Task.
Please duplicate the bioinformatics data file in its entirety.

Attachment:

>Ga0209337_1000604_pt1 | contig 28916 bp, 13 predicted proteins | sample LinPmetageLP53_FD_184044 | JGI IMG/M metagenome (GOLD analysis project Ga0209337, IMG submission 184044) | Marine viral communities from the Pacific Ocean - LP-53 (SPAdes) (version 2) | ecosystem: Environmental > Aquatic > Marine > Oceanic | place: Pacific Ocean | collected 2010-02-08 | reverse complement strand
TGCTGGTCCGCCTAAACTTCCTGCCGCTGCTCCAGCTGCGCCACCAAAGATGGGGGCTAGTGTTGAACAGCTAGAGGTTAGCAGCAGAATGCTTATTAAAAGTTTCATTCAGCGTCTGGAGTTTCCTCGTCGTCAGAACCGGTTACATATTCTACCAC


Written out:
>Ga0209337_1000604_pt1 | contig 28916 bp, 13 predicted proteins | sample LinPmetageLP53_FD_184044 | JGI IMG/M metagenome (GOLD analysis project Ga0209337, IMG submission 184044) | Marine viral communities from the Pacific Ocean - LP-53 (SPAdes) (version 2) | ecosystem: Environmental > Aquatic > Marine > Oceanic | place: Pacific Ocean | collected 2010-02-08 | reverse complement strand
TGCTGGTCCGCCTAAACTTCCTGCCGCTGCTCCAGCTGCGCCACCAAAGATGGGGGCTAGTGTTGAACAGCTAGAGGTTAGCAGCAGAATGCTTATTAAAAGTTTCATTCAGCGTCTGGAGTTTCCTCGTCGTCAGAACCGGTTACATATTCTACCAC